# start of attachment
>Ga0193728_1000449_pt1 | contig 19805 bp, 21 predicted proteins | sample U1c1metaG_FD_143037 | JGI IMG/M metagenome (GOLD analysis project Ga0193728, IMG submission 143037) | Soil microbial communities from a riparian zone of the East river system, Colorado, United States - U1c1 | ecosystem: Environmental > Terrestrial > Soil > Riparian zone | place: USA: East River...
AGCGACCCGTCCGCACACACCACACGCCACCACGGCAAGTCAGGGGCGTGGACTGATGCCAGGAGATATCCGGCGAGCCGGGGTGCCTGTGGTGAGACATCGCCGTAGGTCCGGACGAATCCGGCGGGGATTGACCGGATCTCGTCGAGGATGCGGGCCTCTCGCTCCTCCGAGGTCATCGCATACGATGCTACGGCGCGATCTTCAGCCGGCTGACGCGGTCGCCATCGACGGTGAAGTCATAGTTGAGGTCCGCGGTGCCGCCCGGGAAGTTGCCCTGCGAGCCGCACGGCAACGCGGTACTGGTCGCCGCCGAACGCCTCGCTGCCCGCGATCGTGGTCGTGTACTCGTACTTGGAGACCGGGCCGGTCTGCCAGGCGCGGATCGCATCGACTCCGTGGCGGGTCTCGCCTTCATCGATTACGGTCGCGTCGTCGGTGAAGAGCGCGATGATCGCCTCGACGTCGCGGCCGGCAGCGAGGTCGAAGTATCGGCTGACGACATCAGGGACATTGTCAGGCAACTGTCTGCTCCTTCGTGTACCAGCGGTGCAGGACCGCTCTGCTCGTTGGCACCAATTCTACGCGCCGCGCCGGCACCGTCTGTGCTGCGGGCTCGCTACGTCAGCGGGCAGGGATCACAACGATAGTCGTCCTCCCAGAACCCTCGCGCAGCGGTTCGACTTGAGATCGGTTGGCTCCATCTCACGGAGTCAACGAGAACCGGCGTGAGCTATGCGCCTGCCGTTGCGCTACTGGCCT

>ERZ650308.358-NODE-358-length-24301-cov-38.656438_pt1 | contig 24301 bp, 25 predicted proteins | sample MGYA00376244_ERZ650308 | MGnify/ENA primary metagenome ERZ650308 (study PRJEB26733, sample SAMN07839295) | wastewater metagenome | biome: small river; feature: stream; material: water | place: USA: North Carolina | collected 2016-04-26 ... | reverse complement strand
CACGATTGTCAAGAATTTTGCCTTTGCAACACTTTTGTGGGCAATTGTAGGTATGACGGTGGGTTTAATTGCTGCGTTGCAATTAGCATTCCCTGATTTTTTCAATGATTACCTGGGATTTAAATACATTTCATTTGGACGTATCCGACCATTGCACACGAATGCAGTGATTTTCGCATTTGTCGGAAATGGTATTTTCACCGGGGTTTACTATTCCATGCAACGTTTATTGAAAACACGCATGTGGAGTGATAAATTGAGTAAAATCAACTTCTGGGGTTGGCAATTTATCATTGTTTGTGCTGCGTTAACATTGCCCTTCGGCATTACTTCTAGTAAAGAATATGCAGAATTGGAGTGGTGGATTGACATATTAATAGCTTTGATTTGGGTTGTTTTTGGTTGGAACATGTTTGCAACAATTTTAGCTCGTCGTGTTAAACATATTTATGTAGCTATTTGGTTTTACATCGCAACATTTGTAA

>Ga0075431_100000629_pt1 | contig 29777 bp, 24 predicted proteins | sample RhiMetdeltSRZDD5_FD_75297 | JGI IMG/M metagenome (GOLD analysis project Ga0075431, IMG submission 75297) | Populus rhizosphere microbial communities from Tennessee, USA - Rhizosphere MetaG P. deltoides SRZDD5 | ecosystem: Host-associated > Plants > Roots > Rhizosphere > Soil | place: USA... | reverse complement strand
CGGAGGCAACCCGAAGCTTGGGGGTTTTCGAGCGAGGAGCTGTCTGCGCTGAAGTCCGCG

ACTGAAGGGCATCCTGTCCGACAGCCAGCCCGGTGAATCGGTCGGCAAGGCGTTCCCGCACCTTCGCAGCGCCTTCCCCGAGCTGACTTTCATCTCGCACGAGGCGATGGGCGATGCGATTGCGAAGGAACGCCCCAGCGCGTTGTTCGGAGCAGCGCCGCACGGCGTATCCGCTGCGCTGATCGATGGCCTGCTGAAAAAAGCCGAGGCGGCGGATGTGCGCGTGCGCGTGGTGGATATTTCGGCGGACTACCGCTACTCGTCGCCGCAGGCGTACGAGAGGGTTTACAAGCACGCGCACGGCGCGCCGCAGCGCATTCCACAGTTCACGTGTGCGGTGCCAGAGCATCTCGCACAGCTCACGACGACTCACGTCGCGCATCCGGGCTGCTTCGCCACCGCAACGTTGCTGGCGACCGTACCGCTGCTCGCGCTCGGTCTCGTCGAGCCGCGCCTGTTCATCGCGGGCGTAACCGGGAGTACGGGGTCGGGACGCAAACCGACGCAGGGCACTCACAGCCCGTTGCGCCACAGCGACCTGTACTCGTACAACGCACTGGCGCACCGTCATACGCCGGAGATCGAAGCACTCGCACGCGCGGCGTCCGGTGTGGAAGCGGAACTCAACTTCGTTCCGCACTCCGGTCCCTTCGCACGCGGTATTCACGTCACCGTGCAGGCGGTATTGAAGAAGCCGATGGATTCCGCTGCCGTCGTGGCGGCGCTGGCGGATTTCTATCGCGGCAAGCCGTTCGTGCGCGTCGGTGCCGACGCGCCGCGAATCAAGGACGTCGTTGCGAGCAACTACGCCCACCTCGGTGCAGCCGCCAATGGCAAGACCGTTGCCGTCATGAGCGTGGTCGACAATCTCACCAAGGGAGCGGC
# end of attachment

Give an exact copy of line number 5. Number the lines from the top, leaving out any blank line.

>Ga0075431_100000629_pt1 | contig 29777 bp, 24 predicted proteins | sample RhiMetdeltSRZDD5_FD_75297 | JGI IMG/M metagenome (GOLD analysis project Ga0075431, IMG submission 75297) | Populus rhizosphere microbial communities from Tennessee, USA - Rhizosphere MetaG P. deltoides SRZDD5 | ecosystem: Host-associated > Plants > Roots > Rhizosphere > Soil | place: USA... | reverse complement strand